The Austin City Council on Thursday will likely offer Minneapolis City Coordinator Spencer Cronk $325,000 a year along with other incentives to be Austin’s next city manager.
The amount is more than interim City Manager Elaine Hart’s base salary and less than former City Manager Marc Ott’s salary.
The offer at Thursday’s regular council meeting will take the form of a resolution, which was provided to the American-Statesman. On top of the base salary, Cronk also would earn a $600 monthly “executive allowance,” a $4,500 monthly stipend for temporary housing during the first six months of employment and $1,845 a year for a cell phone.
Other benefits offered include reimbursement for regular doctor checkups, 23 days of vacation a year and a severance package that would be triggered if Cronk either is fired or forced to resign for anything besides being accused of a crime of “moral turpitude” or a crime related to the office.
All told, the Austin job would nearly double Cronk’s Minneapolis salary of $173,355.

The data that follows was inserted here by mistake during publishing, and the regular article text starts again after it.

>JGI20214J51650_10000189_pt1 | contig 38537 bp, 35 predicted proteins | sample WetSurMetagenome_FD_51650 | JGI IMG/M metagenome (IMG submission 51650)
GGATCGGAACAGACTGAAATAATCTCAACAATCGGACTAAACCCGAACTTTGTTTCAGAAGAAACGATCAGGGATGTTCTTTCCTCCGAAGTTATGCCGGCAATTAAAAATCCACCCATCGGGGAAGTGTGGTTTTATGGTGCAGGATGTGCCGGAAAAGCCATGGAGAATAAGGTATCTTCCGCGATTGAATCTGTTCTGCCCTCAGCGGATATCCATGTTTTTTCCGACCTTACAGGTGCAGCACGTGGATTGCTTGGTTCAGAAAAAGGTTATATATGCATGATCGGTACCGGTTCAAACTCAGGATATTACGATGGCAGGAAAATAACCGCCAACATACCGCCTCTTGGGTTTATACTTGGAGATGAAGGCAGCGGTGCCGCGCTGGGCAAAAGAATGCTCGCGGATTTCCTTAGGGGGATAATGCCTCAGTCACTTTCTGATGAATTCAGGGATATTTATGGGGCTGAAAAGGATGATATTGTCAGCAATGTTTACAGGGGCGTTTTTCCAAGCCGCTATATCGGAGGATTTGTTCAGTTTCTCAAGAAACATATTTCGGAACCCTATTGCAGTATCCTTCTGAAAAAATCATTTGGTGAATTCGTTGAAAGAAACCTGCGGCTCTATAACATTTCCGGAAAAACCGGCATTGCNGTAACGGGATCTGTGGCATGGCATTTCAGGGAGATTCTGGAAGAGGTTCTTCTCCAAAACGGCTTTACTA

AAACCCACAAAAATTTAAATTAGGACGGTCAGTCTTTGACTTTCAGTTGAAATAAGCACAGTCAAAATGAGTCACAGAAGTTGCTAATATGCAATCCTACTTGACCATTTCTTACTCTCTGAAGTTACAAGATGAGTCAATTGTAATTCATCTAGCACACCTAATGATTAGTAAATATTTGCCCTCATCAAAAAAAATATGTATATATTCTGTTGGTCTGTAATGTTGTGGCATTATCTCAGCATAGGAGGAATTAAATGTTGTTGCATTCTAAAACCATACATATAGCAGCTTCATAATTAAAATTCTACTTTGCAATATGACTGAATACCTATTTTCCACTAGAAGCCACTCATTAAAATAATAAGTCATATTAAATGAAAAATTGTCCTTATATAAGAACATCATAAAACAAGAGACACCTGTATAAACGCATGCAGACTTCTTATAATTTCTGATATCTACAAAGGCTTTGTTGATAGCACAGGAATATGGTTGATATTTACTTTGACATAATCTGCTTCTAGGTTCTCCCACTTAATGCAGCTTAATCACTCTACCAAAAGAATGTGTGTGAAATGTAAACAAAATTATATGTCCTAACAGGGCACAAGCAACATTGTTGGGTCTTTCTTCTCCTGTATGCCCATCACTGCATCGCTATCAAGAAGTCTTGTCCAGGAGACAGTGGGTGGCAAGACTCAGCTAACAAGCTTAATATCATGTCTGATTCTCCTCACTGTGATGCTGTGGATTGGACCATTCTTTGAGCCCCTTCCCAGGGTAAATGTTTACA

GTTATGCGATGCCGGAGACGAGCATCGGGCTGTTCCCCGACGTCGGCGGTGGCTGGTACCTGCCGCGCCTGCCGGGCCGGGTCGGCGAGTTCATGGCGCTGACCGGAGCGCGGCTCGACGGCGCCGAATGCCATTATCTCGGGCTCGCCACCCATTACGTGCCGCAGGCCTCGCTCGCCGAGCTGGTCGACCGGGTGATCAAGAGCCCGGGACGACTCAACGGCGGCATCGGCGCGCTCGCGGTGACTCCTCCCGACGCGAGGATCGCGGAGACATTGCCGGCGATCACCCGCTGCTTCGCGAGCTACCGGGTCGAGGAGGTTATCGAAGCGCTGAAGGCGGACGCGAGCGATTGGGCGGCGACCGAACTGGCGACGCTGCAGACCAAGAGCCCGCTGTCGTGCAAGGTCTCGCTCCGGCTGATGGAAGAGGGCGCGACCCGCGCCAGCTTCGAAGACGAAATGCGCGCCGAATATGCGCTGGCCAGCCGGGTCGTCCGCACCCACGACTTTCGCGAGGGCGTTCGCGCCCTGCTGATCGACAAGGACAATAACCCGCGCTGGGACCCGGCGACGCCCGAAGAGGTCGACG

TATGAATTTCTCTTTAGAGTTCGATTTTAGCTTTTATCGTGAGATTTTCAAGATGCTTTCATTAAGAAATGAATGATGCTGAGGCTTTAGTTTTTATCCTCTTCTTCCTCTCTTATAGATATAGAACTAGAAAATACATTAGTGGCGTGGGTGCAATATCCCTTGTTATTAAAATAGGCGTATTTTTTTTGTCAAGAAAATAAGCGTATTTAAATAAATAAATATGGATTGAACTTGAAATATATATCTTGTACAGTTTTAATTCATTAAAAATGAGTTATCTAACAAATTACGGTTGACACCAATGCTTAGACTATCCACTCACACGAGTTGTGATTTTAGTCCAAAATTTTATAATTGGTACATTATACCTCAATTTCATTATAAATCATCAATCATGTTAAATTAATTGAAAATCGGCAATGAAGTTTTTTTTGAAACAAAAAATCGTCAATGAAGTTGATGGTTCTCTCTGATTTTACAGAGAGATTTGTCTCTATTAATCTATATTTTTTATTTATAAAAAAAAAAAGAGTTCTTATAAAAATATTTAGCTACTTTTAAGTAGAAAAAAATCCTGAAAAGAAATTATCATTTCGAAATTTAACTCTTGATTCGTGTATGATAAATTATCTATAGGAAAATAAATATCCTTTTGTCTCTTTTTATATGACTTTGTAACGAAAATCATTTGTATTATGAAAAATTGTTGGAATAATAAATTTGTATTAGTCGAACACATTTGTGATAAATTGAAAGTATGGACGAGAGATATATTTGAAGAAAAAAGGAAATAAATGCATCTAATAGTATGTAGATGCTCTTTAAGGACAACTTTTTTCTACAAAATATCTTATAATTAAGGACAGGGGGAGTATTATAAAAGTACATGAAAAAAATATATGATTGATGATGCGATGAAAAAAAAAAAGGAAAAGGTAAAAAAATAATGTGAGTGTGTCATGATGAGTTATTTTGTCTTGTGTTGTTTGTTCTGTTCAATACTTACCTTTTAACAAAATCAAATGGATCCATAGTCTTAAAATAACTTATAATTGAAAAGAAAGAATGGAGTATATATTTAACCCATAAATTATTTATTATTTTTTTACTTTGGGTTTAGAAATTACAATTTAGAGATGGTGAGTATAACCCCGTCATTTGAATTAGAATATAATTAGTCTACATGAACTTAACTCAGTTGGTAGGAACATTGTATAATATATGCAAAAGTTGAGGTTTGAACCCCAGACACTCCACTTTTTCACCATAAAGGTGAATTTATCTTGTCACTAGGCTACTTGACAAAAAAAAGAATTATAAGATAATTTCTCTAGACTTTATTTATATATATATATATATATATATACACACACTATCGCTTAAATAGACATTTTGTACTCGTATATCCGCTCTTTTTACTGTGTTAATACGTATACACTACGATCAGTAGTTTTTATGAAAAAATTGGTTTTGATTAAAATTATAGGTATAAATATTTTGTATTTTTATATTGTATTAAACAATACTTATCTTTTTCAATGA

Cronk’s official hiring would mark the end of a 1½-year saga that began when Ott announced he was leaving the city for a job in Washington. The search for his replacement took a turn when the city opted to be unusually opaque in its search for a replacement, and hit a climax when the city and a private headhunter firm took extreme and strange measures to keep the identities of the candidates secret as the Statesman sued over the city’s refusal to release documents related to the search.
Since the City Council selected Cronk as its choice to run the city’s government, including more than 17,000 employees, Cronk has remained in Minneapolis, where he has been a central figure in planning for Sunday’s Super Bowl. Cronk has said he will work through the week of the football game before starting work in Austin on Feb. 12, as long as everything goes to plan.
Many council members have since admitted that the selection process was somewhat bungled. And Mayor Steve Adler said recently that he would like documents related to the search released now that the Texas Attorney General ruled against them remaining secret.